November 14, 2011
Welcome back to Puck Daddy's coverage of Battle of the Blades, the figure skating-meets-hockey CBC reality show that I hate a lot less than when it began.
Now, that may only be because it's almost finished. It's been a little over two months, but we've finally reached the end of this competition: Sunday night was the last performance show of Series III.
With the final decision solely in the hands of the voters, the judges' scores were deemed unnecessary Sunday night and omitted from the program entirely. Mind you, considering the absolute uselessness of Sandra Bezic, Jeremy Roenick(notes), and whomever, it probably should have happened eight weeks ago.
With the judges no longer able to have any actual impact on the show's outcome, BotB took the opportunity to invite Don Cherry to sit on the final panel. It's no coincidence they waited until this week to bring him on. Suffice it to say, allowing this contest to be determined by a guy that couldn't pronounce five of the six names with a week to prepare would have been unideal.
Going into Sunday night, I wondered how, with only three pairs to trot out, CBC was going to stretch tonight's episode into an hour, and I worried they'd do it by recycling content, a tactic to which they've shamelessly resorted numerous times throughout this series. They did exactly that, as each couple skated twice -- one original performance, the other recycled from earlier in the competition. Canada: CBC does not respect you.
Still, with the way the couples have improved throughout the program, selecting a performance during which that improvement is noticeable might be an excellent strategy towards winning the prize. At least that would be my advice.
Sandra, who is a grey shawl and an armful of cats away from being the Simpsons' Eleanor Abernathy at the best of times, was a little less helpful: "Find the magic of the night," she said, "The magic of the moment, that intangible essence that we can all feel, and truly connect with the audience and with each other."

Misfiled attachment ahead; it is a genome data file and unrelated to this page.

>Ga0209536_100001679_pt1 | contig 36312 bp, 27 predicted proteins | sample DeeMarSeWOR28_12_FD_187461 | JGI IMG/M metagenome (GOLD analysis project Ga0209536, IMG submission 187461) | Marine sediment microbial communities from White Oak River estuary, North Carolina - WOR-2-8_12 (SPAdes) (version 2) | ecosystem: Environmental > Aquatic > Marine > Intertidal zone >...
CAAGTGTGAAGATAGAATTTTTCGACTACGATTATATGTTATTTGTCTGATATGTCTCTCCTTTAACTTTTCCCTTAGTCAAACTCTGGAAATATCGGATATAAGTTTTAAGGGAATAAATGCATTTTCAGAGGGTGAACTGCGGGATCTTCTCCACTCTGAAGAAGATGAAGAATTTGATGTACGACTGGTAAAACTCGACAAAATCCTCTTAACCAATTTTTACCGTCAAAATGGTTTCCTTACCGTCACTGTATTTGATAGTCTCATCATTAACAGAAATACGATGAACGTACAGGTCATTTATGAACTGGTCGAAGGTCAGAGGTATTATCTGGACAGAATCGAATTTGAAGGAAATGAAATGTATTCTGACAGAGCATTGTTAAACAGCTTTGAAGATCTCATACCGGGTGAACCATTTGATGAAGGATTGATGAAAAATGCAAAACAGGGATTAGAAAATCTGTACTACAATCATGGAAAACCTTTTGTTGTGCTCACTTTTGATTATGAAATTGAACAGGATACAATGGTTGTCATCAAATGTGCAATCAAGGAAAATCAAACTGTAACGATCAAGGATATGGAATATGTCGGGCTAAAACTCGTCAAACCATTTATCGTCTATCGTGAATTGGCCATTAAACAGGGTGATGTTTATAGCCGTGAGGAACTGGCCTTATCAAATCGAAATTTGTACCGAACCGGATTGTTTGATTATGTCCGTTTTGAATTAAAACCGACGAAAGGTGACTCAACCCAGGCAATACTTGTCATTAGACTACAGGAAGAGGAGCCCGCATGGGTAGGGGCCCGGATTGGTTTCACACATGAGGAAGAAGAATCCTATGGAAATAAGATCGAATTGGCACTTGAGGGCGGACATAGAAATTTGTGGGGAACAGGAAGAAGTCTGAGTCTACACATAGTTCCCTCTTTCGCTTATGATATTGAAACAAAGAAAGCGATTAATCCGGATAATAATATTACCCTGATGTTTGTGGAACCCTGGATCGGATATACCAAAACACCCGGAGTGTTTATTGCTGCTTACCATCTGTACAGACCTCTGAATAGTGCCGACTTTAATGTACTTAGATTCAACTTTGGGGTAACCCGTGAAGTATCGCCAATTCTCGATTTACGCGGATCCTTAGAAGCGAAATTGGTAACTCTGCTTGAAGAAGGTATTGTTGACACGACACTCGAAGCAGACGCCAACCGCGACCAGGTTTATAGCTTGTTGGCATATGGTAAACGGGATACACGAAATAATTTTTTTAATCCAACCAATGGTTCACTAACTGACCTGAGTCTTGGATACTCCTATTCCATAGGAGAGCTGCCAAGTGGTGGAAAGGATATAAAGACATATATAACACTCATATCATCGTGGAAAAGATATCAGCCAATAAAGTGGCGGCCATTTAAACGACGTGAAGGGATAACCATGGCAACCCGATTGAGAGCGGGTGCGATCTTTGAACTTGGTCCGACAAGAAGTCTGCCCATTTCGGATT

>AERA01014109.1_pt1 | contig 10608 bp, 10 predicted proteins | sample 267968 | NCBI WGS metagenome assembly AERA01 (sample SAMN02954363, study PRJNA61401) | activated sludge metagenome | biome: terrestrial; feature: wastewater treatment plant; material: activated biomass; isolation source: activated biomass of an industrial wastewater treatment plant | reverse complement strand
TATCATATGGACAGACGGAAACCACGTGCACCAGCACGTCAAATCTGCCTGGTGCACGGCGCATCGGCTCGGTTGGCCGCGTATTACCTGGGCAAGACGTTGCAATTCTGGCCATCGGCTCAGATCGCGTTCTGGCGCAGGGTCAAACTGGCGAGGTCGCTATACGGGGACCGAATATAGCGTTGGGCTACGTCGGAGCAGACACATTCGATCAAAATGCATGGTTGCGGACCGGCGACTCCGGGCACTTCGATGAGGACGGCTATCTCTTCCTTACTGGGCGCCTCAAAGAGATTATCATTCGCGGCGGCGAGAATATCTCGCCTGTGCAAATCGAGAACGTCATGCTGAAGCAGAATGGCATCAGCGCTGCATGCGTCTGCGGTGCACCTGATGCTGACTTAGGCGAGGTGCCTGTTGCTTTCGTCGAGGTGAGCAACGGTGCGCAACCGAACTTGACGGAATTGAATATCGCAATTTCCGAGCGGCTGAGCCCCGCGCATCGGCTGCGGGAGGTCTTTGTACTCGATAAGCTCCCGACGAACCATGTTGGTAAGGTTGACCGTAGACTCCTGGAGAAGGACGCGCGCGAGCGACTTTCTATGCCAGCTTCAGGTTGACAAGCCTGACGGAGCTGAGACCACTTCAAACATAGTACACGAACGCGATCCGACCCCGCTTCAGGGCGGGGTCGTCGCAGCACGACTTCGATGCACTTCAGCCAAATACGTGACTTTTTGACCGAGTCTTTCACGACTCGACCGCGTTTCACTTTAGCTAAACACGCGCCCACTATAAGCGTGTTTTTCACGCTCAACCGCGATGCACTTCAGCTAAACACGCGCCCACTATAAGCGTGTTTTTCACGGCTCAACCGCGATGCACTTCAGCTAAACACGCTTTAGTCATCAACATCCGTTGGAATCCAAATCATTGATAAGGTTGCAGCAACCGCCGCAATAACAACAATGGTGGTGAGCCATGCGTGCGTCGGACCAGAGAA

Blech. That is some airy, noncommittal crap right there. It's a wonder she didn't say, "Find the dragon balls and wish for victory."
But why dwell on it now? We're almost done -- let's find out who found the magic of the night, or whatever.
Tessa & David opened the program, apparently after being selected to do so in a draw that you can watch live on CBC.ca. (Why the Hell would you want to?) Their original skate was set to These Kids Wear Crowns' cover of Whitney Houston's "I Wanna Dance With Somebody".
The skate had a lot of energy, and the couple moved about the ice at a speed completely unbeknownst to them only weeks prior. It was almost flawless, really, except for a near-fall by David as Tessa dropped into his arms at the close of the performance.
As for the judges, Don Cherry was particularly incoherent, comparing Tessa to Bobby Orr in that both are defensemen and both memorably flew through the air. Of course, this comparison would have worked better had Cherry remembered to say the words "Bobby Orr".
As usual, Ron Maclean filled in the blank.
For their second skate, the couple reprised their performance set to the Tragically Hip's "Long Time Running."
My favourite part of both was David's budding handlebar Movember moustache.
Bryan & Marie-France were next, skating to "Wish You Were Here" by Avril Lavigne. Strangely, the performance they opted to recycle later in the evening was set to another Avril Lavigne song in "Sk8er Boi". I guess they really like Avril Lavigne?